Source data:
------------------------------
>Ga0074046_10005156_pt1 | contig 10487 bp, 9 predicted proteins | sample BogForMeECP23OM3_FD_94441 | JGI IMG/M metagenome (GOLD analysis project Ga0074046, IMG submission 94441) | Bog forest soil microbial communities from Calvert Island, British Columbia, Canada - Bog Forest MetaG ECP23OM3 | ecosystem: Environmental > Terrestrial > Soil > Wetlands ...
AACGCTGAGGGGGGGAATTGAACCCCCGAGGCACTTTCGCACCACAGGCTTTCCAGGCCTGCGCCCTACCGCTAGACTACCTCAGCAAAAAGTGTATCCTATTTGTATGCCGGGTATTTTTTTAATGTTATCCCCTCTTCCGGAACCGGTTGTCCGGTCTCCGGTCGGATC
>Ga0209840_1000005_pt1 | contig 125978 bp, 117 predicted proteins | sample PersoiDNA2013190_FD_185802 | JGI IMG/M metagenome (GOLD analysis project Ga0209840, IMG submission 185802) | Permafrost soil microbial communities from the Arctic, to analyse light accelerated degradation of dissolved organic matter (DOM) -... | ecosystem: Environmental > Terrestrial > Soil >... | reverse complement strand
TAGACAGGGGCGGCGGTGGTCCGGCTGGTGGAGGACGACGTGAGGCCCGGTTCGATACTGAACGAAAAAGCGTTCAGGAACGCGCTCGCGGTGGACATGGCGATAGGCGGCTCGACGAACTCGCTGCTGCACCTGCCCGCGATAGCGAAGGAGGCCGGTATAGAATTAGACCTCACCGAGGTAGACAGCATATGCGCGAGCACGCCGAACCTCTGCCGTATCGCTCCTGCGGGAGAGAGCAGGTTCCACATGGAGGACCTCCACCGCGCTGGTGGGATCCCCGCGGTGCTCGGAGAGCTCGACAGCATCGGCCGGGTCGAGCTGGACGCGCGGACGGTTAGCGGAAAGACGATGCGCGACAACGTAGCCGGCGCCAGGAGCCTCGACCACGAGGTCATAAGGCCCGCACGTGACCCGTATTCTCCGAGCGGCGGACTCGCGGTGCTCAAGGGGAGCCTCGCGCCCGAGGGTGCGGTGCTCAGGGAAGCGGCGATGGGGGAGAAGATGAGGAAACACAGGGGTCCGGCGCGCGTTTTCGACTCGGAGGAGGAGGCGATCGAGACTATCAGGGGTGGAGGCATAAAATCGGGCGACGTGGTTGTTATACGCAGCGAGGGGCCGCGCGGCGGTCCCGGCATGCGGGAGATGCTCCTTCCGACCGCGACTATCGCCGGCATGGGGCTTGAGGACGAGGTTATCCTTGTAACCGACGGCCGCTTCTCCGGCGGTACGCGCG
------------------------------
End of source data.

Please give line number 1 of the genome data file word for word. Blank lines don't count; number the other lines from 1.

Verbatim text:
>Ga0074046_10005156_pt1 | contig 10487 bp, 9 predicted proteins | sample BogForMeECP23OM3_FD_94441 | JGI IMG/M metagenome (GOLD analysis project Ga0074046, IMG submission 94441) | Bog forest soil microbial communities from Calvert Island, British Columbia, Canada - Bog Forest MetaG ECP23OM3 | ecosystem: Environmental > Terrestrial > Soil > Wetlands ...